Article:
"He's very young but he's very close," Tulsa manager Paul Carey said. "Hes a tough out already and he isnt afraid of facing anyone at any level."
Blalock also improved defensively, though he may ultimately be ticketed for an outfielder corner. Texas signed 2001 first-round draft pick Mark Teixeira to a $10 million major league contract, and Teixeira isnt as versatile as Blalock. But as one American League scout asked, "Why give Mark Teixeira millions when you've already got Blalock?"
2 TIM REDDING, rhp
"He's got a lot to learn, but he's got some of the ingredients that you can't teach, like a 95-mph fastball and the heart and desire to compete," Astros manager Larry Dierker said.
Reddings curveball and changeup have their moments as well. He needs to learn to pitch inside more effectively to righthanders in order to cut down on his home runs allowed, a failing Enron Field magnifies. If he cant get his pitch count down and go deeper into games as a starter, his fastball and attitude make him a prime candidate for a setup role. He served as a closer for part of 1999 in Class A.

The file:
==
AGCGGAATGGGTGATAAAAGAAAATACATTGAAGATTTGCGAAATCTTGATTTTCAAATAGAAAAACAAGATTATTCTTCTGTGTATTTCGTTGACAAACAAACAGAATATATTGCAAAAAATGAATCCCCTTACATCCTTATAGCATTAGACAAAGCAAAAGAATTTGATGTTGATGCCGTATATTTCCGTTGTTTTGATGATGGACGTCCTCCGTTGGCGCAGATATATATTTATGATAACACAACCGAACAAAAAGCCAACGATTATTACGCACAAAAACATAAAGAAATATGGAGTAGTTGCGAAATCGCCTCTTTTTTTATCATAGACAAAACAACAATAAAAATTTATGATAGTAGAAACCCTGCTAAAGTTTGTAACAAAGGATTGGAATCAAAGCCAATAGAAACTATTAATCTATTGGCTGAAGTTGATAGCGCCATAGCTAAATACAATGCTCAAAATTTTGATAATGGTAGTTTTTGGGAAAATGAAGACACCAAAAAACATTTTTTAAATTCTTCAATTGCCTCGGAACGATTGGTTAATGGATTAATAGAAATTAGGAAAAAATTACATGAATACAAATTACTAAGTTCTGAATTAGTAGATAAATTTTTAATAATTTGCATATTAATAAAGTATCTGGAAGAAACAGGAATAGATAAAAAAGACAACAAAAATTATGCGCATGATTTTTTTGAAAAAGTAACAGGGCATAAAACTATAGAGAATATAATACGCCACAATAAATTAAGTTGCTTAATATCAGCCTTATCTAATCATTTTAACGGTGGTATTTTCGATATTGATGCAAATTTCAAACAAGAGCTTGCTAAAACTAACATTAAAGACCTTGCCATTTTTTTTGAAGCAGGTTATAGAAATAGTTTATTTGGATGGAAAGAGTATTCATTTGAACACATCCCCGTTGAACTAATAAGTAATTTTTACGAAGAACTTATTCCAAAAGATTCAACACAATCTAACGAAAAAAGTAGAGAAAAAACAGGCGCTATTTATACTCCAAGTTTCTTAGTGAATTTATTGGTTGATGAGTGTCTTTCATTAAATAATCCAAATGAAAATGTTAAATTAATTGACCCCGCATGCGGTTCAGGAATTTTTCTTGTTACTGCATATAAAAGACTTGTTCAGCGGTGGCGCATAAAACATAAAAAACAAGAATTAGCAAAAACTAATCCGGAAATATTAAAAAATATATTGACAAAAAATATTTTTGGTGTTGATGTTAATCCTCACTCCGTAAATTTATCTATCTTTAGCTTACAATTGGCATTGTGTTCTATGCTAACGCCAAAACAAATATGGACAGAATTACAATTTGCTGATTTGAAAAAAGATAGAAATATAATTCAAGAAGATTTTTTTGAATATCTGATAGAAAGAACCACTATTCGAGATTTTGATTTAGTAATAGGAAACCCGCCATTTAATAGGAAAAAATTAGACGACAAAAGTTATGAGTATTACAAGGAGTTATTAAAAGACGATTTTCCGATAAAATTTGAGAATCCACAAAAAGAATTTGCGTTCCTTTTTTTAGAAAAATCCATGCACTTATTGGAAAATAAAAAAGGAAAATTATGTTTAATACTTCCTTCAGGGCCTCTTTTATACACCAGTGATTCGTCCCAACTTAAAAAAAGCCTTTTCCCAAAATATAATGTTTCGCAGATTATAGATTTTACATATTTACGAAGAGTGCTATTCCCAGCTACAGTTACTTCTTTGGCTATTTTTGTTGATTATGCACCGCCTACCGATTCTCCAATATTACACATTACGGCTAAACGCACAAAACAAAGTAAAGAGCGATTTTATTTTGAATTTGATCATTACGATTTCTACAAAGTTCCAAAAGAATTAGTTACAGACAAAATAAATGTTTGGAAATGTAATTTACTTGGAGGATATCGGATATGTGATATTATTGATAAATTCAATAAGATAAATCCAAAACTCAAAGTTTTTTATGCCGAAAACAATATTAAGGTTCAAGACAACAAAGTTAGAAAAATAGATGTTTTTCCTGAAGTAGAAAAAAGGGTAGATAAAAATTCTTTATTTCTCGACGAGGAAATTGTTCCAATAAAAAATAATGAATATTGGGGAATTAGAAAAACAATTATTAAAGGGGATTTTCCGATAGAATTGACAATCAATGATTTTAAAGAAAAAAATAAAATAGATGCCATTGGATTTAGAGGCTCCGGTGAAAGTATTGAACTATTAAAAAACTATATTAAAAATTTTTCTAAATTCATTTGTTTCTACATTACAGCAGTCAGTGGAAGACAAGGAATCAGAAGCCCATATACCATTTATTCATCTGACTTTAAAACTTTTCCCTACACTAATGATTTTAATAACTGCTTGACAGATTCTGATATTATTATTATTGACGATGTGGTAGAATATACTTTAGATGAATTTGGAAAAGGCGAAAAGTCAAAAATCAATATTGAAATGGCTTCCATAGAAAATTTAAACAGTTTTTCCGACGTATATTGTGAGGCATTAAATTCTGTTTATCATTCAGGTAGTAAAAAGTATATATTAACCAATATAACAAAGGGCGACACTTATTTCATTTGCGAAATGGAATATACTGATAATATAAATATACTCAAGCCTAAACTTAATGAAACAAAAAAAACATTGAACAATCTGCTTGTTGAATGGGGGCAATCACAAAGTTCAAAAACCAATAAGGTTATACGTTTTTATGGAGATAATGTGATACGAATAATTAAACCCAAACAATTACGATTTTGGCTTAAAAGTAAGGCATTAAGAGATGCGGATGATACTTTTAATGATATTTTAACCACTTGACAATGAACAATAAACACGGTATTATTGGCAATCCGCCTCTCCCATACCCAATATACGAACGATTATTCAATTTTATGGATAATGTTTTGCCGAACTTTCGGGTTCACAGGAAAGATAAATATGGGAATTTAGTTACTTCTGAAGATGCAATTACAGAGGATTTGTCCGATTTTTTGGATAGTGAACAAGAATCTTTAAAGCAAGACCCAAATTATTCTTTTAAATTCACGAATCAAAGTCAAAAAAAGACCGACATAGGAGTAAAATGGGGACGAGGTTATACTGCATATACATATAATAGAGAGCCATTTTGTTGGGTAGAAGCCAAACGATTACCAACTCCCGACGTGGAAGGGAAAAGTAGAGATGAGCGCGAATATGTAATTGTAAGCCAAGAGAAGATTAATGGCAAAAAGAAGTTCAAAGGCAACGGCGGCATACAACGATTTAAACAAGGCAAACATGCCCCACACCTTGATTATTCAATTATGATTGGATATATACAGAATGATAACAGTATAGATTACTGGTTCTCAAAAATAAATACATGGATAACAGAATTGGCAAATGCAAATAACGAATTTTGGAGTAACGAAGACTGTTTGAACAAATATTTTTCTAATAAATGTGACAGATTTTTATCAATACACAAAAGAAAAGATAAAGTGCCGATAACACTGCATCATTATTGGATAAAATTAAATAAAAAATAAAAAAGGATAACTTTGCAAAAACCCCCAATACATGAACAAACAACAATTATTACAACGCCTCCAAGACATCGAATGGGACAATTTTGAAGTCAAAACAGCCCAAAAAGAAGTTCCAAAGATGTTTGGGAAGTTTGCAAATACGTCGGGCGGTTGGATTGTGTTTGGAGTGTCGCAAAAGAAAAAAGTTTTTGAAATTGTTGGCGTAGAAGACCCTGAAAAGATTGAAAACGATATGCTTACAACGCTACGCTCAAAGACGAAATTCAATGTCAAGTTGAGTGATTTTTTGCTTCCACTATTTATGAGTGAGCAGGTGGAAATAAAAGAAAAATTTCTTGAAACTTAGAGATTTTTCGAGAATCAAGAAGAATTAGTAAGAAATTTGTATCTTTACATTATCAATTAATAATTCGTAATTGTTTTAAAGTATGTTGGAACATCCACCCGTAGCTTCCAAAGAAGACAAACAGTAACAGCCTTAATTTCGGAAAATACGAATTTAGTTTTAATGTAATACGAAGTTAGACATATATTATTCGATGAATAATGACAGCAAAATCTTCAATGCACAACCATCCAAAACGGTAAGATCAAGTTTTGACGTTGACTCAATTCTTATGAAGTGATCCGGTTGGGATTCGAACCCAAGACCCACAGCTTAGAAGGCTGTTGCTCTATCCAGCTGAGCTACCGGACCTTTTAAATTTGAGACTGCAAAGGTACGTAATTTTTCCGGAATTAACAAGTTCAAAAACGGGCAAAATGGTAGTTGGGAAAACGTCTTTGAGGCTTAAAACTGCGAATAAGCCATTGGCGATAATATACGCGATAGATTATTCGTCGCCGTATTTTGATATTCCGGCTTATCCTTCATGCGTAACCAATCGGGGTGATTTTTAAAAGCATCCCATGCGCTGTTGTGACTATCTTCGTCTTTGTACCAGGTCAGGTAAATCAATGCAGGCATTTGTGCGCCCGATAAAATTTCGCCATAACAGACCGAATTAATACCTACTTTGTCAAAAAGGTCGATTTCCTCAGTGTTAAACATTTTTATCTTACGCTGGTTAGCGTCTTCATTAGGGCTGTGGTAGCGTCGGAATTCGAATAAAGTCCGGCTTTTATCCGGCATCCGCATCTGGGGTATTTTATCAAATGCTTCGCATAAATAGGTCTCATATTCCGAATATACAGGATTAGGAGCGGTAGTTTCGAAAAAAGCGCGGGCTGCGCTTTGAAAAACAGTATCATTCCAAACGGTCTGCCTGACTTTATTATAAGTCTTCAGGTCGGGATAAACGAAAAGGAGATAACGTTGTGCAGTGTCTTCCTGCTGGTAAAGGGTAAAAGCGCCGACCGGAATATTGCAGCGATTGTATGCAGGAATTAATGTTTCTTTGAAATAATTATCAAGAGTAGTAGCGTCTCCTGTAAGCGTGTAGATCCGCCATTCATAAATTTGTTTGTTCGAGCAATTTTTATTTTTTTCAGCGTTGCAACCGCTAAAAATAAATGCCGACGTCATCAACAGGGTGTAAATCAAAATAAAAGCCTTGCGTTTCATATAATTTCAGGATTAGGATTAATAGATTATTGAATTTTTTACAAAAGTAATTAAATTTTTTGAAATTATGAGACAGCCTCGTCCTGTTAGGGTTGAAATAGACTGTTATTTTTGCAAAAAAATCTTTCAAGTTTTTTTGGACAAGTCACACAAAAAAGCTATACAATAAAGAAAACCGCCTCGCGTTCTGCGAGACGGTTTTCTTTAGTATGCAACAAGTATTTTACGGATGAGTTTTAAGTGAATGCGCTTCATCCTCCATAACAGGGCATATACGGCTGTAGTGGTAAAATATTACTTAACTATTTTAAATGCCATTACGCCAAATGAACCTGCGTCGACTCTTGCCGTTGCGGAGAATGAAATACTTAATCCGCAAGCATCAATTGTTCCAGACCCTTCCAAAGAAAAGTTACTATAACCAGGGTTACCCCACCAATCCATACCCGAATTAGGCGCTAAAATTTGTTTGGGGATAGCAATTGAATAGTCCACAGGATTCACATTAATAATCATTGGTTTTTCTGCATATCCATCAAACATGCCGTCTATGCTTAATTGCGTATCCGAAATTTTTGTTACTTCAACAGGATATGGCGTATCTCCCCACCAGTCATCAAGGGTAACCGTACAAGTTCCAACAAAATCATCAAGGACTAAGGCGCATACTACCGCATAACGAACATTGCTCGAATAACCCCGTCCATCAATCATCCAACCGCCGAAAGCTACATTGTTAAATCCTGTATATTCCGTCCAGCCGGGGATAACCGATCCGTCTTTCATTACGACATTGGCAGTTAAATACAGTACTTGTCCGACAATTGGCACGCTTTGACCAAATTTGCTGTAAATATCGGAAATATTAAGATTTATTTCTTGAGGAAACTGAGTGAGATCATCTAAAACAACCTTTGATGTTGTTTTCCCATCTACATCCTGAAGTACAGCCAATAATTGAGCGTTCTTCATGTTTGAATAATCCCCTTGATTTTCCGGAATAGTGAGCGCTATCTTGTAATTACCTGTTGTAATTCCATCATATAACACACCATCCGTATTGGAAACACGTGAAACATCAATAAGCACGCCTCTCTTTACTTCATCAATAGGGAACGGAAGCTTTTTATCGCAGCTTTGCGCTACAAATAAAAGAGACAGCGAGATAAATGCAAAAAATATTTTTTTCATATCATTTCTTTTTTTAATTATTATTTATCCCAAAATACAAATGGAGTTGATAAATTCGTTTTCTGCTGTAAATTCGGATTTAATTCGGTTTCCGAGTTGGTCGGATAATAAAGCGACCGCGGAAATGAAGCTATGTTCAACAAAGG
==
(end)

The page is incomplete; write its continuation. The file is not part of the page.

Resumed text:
3 CARLOS HERNANDEZ, lhp
He gave up two runs in three starts for Houston before partially tearing his rotator cuff on an awkward slide on the basepaths. Dierker, who had a similarly rapid rise to the majors at an early age, expects to see him pitch many more scoreless frames in the future.
"He's got a soft, easy throwing motion and an above-average fastball, changeup and curve," Dierker said. "To have that at 20 years old and be a lefthander is just a great opportunity, and Im sure hell make the most of it."
Hernandez is small in stature but has sneaky heat on his low-90s fastball and an old-fashioned curve that can break a foot or more. Other than his baserunning, he doesnt have any obvious flaws.